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Add These Foods to Your Diet to Prevent Colds
Do you know what the most common infectious disease in the United States is? Is it the flu, stomach viruses, or maybe even chickenpox? If you guessed colds, then you are correct! Cold viruses are the most common infection in almost all of the countries in the world. Luckily, if you eat these foods, your chances of developing a cold that leaves you in bed for days or with a cough for weeks drops significantly. Read on to learn how you can protect yourself from cold viruses!
Colds are not one single virus, but rather, cold symptoms are caused by hundreds of viruses, which is what makes keeping colds at bay so tricky. All colds are viral, which makes them even harder to fight as antibiotics will not work to kill colds.
Even worse, most colds are spread through hand-to-hand contact or by touching contaminated surfaces, which makes them even harder to get rid of. A cold virus can live up to seven days outside of the body, which means the virus can remain alive for a week after symptoms cease.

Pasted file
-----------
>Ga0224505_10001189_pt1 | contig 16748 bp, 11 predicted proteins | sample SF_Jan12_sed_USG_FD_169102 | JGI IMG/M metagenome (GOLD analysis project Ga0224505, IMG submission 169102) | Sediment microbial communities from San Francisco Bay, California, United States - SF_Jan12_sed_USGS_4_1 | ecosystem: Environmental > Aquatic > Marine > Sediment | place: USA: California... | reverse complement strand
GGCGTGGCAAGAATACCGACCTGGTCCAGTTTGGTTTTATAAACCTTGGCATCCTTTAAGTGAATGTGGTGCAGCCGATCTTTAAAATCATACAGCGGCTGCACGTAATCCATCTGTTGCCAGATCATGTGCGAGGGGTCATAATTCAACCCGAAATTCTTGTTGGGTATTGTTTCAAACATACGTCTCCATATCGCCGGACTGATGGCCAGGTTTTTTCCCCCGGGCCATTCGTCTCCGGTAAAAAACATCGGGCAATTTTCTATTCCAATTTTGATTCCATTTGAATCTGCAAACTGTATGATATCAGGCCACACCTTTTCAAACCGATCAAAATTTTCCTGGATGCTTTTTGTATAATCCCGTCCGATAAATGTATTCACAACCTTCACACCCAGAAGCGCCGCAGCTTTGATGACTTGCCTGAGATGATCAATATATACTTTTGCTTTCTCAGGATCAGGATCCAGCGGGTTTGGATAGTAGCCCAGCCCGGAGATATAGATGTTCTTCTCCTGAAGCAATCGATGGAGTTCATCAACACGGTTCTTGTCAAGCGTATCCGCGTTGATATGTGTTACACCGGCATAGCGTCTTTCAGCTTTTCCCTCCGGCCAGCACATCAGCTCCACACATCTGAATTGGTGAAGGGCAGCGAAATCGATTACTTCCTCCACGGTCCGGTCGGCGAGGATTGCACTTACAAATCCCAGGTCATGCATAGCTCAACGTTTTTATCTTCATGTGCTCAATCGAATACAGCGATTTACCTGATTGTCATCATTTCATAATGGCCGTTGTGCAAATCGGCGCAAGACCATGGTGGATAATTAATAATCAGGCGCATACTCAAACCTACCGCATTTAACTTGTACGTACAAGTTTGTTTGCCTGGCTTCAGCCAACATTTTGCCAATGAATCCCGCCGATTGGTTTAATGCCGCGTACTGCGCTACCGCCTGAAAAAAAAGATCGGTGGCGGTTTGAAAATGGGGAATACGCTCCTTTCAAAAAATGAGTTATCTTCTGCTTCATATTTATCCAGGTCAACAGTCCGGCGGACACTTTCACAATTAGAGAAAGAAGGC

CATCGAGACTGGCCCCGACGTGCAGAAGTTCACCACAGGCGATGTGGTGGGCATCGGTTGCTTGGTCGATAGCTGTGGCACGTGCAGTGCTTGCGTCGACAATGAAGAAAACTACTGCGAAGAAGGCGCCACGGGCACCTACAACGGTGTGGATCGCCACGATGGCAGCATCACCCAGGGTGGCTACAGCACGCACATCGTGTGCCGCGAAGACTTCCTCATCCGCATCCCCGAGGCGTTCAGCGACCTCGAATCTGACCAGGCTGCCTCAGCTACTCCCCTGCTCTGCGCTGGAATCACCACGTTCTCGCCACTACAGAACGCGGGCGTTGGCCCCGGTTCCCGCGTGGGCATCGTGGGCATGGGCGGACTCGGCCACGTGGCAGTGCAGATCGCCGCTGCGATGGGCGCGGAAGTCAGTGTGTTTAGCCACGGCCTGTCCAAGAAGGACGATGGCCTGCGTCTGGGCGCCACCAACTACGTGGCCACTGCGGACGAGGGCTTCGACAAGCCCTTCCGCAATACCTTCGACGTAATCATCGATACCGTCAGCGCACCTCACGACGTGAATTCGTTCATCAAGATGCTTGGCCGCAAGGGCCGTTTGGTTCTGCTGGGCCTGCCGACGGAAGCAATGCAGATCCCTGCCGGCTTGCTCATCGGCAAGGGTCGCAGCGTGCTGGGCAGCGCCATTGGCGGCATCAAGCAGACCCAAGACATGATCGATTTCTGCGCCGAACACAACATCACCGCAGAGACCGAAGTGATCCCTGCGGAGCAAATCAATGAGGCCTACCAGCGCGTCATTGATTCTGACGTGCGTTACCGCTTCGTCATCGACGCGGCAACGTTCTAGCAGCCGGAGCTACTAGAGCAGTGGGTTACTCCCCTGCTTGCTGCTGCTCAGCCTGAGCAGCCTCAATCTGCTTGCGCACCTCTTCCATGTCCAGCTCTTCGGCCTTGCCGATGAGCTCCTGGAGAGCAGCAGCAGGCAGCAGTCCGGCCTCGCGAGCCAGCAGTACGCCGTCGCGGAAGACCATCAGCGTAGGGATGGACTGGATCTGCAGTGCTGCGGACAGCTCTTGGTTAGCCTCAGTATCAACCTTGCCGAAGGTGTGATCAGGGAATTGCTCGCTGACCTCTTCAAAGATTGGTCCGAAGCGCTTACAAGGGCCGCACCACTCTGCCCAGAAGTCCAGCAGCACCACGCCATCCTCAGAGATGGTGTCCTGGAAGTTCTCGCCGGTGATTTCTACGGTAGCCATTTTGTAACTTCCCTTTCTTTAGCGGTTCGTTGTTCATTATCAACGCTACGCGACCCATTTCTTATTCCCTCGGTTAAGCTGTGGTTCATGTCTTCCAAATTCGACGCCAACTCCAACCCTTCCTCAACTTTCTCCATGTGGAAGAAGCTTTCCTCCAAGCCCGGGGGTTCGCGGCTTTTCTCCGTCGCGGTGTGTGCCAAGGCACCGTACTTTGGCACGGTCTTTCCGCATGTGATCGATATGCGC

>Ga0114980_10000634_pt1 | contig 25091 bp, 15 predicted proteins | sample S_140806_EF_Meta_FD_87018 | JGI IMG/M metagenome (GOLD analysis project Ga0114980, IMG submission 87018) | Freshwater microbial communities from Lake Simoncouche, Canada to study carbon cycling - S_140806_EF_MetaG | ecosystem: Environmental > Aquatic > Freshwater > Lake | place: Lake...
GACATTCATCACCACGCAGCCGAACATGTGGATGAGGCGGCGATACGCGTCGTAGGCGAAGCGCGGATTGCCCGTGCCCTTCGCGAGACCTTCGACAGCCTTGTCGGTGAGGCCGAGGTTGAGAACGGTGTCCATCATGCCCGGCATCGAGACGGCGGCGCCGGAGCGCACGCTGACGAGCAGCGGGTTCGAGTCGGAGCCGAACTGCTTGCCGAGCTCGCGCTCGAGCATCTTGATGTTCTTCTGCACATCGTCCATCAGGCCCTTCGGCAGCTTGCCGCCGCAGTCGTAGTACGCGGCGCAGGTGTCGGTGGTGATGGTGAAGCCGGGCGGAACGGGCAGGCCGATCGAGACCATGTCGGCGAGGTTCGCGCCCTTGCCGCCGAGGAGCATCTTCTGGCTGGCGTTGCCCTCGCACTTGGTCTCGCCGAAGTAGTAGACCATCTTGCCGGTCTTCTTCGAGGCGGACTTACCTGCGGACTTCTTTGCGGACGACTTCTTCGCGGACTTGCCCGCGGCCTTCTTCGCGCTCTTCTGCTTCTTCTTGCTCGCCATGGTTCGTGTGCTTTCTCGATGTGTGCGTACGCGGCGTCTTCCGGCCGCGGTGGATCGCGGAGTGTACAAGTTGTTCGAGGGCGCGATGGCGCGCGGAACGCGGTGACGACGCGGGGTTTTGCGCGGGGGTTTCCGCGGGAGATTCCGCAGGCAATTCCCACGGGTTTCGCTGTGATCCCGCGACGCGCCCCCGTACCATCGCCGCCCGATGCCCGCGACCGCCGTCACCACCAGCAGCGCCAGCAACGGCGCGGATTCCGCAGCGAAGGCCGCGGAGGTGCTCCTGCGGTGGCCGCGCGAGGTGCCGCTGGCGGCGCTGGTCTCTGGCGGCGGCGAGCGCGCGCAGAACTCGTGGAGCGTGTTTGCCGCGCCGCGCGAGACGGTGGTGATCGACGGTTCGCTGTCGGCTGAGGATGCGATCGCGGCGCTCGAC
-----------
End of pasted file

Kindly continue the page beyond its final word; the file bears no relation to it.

Even though there isn’t much you can do to cure a cold once you get it, there are many things you can do that will reduce your chances of getting a cold or shorten the duration if you do get sick.
Did you know that eating healthy is not the best way to prevent colds from spreading? In fact, the best way to keep yourself from getting sick at any time of year is to keep your hands washed and out of your mouth. Studies show that individuals who wash their hands often, such as before and after preparing food, before eating, after using the bathroom, and after entering the house are much less likely to get sick.
Frequent hand washing is still the best preventive method to reduce your chances of catching a cold. Keeping your hands away from your eyes, nose, and mouth also helps.
Washing your hands will help you prevent colds, but hand washing will still do nothing to reduce the severity of a cold. To reduce the severity of colds and to lower your risk altogether, a strong immune system is essential. So, what can you do to improve your immune system and prevent colds? The following foods have been shown to increase your chances of fighting off colds and reducing the severity of infections if you do get sick. If you want to stay healthy this year, add these foods to your diet regularly: